Federer stunned by del Potro in US Open final

Tennis: US Open: Argentine giant claims his first Grand Slam title

Federer stunned by del Potro in US Open final


Standing 1.98 metres tall (6ft 6ins), the Argentine skyscraper left Federer in his shadow as he won 3-6, 7-6, 4-6, 7-6, 6-2 to capture his first grand slam crown.
Roger Federer, left, of Switzerland, and Juan Martin del Potro, of Argentina, pose with their trophies. AP
In an electrifying four-hour tussle featuring countless Federer errors, Hawk-Eye disputes, umpire clashes and high-fives with fans, it was del Potro's red-hot forehand that ultimately shone through and denied the Swiss a modern-era record sixth successive US Open title.

After being gifted his third match point with a double fault, an incredulous del Potro kept his eye on the ball as he watched a Federer backhand float long to seal victory.

He dropped his racket and collapsed on to his back, with legs splayed and his hands covering his face, an X-shaped emblem of triumph. His body still shaking with emotion, del Potro got back on to his feet as the tears started to flow freely.

"I had two dreams this week -- one was to win the US Open and the other one is to be like Roger," the 20-year-old, who earned $1.85 million for his golden run, told the crowd.

Turning to his victim, the sixth seed added: "One is done, but I need to improve a lot to be like you. You fought until the final point. You are a great champion. This will be in my mind forever."

French Open and Wimbledon champion Federer, who had been bidding for a 16th Juan Martin del Potro, of Argentina, kisses the championship trophy after winning the men's finals championship over Roger Federer, of Switzerland, at the U.S. Open tennis tournament in New York on Monday.APgrand slam crown in a final pushed back to Monday, said: "I had a great tournament but he was the best."

The victory at a floodlit Arthur Ashe Stadium allowed del Potro to become the first South American man to triumph in New York since compatriot Guillermo Vilas in 1977. But unlike on that day 32 years ago, Del Potro was not mobbed on court by dozens of fans wanting to get close to a champion.
Instead, Del Potro poured cold water all over his head to ensure he was not dreaming.

The Argentine also became the first man to beat Spaniard Rafael Nadal -- whom he beat for the loss of just six games -- and Federer back-to-back in a grand slam arena.

Federer was philosophical in defeat.

"I was two points from the match today. That's the way it goes sometimes," he said. "But I've had an unbelievable run (this year).

"Being in all major finals and winning two of those, I'm losing the other two in five sets.

"Sure, I would have loved to win those two as well. But the year has been amazing already -- got married and had kids, don't know how much more I want."

On court, though, Federer can be a very greedy man.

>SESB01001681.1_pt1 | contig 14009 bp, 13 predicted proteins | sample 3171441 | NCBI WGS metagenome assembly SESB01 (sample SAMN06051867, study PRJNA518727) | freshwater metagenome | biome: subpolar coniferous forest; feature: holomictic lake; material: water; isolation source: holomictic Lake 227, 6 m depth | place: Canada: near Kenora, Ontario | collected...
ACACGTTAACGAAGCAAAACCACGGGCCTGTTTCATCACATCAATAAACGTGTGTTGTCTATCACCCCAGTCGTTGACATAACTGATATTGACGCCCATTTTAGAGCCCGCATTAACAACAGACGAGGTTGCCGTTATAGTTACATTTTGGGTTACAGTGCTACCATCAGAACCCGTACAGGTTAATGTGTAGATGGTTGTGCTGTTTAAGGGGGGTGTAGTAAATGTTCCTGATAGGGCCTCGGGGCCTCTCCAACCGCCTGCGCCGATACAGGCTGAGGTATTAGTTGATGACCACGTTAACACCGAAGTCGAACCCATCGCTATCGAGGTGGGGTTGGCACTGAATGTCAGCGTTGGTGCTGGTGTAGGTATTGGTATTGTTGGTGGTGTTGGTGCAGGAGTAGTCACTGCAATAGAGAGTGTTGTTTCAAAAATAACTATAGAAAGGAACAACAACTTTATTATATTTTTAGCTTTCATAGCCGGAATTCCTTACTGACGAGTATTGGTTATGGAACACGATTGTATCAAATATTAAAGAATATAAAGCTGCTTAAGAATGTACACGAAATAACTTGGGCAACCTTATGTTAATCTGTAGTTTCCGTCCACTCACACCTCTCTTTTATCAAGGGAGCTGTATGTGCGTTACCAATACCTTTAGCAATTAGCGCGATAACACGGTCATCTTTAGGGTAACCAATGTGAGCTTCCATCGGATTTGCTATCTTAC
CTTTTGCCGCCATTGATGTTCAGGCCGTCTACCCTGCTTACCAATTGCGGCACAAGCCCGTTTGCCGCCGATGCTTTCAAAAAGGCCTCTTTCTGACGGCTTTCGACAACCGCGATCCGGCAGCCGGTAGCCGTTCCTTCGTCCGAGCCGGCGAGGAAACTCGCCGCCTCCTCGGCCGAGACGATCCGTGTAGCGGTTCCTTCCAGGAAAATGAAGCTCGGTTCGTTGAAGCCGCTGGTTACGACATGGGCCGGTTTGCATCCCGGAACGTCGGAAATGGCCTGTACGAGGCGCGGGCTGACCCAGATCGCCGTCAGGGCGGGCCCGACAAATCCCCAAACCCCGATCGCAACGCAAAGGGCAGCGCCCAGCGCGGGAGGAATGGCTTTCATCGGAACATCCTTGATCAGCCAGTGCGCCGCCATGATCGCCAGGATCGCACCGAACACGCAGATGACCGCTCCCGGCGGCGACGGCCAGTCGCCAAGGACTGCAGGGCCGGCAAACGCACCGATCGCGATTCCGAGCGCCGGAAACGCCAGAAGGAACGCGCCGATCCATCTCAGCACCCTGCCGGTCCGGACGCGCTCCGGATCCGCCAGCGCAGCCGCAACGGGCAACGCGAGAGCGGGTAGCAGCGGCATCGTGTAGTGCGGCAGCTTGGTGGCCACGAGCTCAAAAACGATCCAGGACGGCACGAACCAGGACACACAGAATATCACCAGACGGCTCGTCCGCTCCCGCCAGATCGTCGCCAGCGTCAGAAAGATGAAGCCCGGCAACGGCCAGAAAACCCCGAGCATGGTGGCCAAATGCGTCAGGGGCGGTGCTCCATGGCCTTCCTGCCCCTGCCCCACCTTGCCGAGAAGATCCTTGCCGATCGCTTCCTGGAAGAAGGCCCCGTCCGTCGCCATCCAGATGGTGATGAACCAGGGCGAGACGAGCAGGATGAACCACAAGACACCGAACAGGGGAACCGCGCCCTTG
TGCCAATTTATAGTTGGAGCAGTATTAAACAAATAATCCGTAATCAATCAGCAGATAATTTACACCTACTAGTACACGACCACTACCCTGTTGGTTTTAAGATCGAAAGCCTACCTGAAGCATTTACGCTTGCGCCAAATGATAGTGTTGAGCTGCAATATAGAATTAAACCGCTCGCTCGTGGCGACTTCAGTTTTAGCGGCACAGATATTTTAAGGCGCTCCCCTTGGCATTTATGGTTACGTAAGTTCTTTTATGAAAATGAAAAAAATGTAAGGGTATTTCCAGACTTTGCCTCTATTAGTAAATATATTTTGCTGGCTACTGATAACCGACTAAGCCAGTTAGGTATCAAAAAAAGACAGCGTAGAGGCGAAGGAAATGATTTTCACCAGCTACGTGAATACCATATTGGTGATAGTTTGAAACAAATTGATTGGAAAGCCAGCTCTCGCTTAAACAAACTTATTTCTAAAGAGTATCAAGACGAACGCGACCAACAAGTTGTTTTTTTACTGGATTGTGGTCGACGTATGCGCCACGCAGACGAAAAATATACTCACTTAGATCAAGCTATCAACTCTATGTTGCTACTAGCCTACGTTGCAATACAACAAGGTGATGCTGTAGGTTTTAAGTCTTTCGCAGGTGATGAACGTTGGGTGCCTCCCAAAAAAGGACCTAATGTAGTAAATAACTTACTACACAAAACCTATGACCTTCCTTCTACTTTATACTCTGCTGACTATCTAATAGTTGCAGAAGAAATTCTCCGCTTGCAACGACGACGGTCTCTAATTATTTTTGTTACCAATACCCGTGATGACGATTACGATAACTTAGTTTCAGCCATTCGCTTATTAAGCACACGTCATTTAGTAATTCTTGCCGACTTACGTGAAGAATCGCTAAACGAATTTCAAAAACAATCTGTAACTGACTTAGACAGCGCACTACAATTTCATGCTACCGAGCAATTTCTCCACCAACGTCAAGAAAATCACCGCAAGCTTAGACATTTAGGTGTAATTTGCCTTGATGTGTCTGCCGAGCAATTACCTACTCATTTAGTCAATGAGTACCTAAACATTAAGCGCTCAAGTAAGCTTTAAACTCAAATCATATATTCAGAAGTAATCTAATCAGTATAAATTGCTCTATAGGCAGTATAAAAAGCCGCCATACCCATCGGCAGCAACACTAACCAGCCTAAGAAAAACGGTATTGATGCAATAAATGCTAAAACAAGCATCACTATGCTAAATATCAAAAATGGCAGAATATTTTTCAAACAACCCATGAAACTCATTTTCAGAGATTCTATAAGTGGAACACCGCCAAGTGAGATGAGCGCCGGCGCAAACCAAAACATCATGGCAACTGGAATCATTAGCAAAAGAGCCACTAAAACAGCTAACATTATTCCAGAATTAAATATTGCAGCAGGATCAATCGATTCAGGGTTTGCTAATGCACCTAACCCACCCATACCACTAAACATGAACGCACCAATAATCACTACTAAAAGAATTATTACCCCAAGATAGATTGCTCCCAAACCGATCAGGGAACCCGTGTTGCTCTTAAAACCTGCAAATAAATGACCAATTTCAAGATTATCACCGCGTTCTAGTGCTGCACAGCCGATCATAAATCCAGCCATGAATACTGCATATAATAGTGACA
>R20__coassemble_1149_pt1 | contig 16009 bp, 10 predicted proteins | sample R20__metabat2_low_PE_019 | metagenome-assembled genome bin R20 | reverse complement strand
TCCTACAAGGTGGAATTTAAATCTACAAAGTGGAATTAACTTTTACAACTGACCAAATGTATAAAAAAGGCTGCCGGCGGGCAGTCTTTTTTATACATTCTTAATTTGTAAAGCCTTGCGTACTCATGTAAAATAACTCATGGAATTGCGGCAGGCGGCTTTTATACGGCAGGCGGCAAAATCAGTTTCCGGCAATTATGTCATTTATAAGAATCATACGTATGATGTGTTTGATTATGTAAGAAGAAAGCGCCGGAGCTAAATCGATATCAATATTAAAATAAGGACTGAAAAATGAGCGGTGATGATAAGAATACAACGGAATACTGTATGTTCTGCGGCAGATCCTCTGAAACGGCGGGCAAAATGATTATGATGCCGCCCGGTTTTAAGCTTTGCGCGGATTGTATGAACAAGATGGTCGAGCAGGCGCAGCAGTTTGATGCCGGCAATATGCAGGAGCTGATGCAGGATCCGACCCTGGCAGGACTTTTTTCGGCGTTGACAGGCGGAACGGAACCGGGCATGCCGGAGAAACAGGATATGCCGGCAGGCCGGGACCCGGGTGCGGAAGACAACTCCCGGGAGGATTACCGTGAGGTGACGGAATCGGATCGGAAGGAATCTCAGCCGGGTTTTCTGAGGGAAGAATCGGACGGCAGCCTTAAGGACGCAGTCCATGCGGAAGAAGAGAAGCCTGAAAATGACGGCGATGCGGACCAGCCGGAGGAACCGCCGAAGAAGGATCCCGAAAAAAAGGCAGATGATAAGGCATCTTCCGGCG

Given that he had won all six of his previous matches against Del Potro, he was eager keep that record going.

He romped through the opening set and stood two points from taking a two-set lead at 5-4 but the top seed watched in horror as a Hawk-Eye overrule handed del Potro break point.

Convinced the ball-tracking system had picked up the wrong mark, an irritated Federer dropped his serve as the set swung del Potro's way and he roared through the tiebreak 7-5.

It turned out to be the first of many Hawk-Eye decisions to irk the Swiss champion and after del Potro belatedly challenged a call at the end of the ninth game in the third set, Federer flipped.

"Come on, you are allowed two seconds to challenge, the guy takes 10," Federer yelled at umpire Jake Garner as he walked to his chair. "Are there any rules? That was way too long."

Told by Garner to be quiet, the usually unflappable Federer swore as he snapped: "Don't tell me to be quiet. I'll talk when I want to talk. I don't give a ... what he says."

Fired up by the exchange, the Swiss punished del Potro in the next game.

Serving to stay in the set, del Potro missed an easy smash to go 0-15. On the next point, a Federer forehand slice bounced on the tape and fell dead.  Federer held up his hand to apologise but the Argentine rolled his eyes as if to say "You cannot be serious!" Two double faults later, the set was over.

But the del Potro forehand, which proved so devastating in the second set, was once again blazing winners in the fourth and the way he kept spanking the balls brought the crowd alive.

Leading 3-2 with a break, he ended a fast-paced 21-shot rally by curling a forehand in on the run and as the ball dropped in, he kept on running to exchange high-fives with cheering fans in the front row.

Four games later del Potro was left gasping as Federer stood two points from victory but an ace and a forehand thunderbolt got del Potro out of jail and he punched the air in delight.

Almost an hour later, having broken for 2-0 lead in the deciding set with a blistering forehand crosscourt passing shot, del Potro was lying flat on his back in ecstasy.

*Born: Sept 23, 1988, in Tandil, Argentina

*Start: Del Potro took up tennis age six at the same club where compatriots Juan Monaco and Mariano Zabaleta started out.

*At almost two metres (6-foot-6) Del Potro is one of the tallest players on the tour.

*Came to attention for his tennis in 2005, when he became the youngest player to finish in the top 200. A year later he became the youngest player to end the season in the top 100.

*In 2008 won four titles in a row, before taking Argentina to the Davis Cup final which they lost to Spain.

*Capped an impressive 2009 with a 3-6, 7-6, 4-6, 7-6, 6-2 win over Roger Federer in New York.

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